Soaring Prophets

EzekielSpaceshipOkay, so I pulled the book off the shelf, and I feel now like I need to read it. Call it an occupational hazard. Josef F. Blumrich’s The Spaceships of Ezekiel, despite its von Däniken-like sales, has never been taken seriously by biblical scholars. Blumrich, no doubt a brilliant engineer, simply had no street cred among biblicists. His handling of biblical passages is awkward and he leaves out anything that really can’t be explained by his theories. Not exactly professional exegesis. He suggests, of course, that the “chariot” vision of Ezekiel was, in fact, a spaceship. The figure Ezekiel assumes is God is actually a commander of the ship and the message (which accounts for the vast majority of the book) really doesn’t matter in this context. In my earlier post, having not read the book then, I made the error of supposing that the helicopters were impractical in space. Reading it, I instantly saw my error. This was engineered as a landing craft from the mothership circling the earth above our heads. Boy, do I feel stupid now.

The overall mistake Blumrich makes is the “unforgivable sin” of eisegesis. Suspecting that he has a well-engineered spacecraft on his hands, he draws out the implications—such as the propellers—which would not be necessary, but must be there because of a “literal” interpretation of Ezekiel. Once the eisegesis is done, it can be used to explain further episodes throughout the prophetic book. The message of Jerusalem’s destruction and the hopeful prospect of a return from exile get lost in the space dust raised by these propellers. Blumrich was quite right, however, that technical people and humanities people need to be willing to learn from one another. Ezekiel may have seen something unexplained, but his function was that of a prophet, and prophets say the strangest things.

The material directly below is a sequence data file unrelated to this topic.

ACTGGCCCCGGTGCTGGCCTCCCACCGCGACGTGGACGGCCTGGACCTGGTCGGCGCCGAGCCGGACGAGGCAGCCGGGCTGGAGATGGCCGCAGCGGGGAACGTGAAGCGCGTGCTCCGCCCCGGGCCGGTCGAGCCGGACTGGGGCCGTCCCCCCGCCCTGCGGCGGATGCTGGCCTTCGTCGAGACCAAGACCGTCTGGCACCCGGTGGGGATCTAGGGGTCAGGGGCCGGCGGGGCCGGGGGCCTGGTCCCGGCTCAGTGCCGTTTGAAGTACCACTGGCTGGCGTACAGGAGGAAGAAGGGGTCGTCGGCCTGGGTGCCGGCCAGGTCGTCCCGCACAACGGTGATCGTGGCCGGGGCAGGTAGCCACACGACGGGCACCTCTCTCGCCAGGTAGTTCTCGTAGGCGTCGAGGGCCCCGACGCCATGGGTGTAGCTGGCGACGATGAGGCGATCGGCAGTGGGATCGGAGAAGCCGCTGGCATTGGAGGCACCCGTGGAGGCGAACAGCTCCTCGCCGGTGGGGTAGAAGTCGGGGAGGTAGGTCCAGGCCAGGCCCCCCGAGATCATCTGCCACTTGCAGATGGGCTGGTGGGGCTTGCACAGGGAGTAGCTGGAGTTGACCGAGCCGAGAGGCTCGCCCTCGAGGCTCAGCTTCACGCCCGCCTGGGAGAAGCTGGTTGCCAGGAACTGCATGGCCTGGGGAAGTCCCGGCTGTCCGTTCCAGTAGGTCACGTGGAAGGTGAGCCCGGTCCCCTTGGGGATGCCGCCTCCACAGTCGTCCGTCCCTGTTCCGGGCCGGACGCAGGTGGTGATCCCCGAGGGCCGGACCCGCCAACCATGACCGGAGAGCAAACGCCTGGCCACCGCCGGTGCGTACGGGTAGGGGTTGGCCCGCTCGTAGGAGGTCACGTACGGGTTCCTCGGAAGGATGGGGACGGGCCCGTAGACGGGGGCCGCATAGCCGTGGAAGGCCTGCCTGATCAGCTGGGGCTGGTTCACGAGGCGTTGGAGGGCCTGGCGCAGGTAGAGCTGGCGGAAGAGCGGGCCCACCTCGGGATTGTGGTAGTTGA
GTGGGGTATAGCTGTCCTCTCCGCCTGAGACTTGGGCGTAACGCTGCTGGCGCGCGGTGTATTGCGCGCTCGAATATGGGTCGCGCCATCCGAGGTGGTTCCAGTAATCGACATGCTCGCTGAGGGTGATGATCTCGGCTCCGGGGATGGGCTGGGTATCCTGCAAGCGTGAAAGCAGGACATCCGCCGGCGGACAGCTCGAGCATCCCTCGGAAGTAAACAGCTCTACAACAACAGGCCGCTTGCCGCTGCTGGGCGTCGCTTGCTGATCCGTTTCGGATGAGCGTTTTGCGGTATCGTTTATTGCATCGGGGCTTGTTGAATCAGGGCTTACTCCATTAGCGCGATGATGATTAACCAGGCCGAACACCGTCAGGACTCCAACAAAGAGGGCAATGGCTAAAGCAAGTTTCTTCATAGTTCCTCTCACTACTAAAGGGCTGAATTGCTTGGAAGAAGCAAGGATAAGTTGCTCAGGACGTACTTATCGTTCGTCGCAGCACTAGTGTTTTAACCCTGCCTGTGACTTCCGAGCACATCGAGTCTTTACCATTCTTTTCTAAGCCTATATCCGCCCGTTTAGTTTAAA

Even more odd, from my unprofessional reading, was the sense that Blumrich saw capitalism as the default economic system of the galaxy. Time and again he mentions how expensive such interplanetary travel must have been. How do we know, I wonder, that aliens like to exploit each other as capitalists do? If they are a more advanced species, surely they must have an imagination that reaches beyond one percent controlling 99 percent of the wealth to aggrandize themselves. I can imagine a society without money. A society with fair trade where everyone is cared for by medical individuals who don’t charge an arm and a leg to treat an arm and a leg. A world where doctors don’t worry about being sued by lawyers. A world where dreamers are free to dream and society values it. Ah, I’d better be careful since, it seems, I may be beginning to sound like a prophet.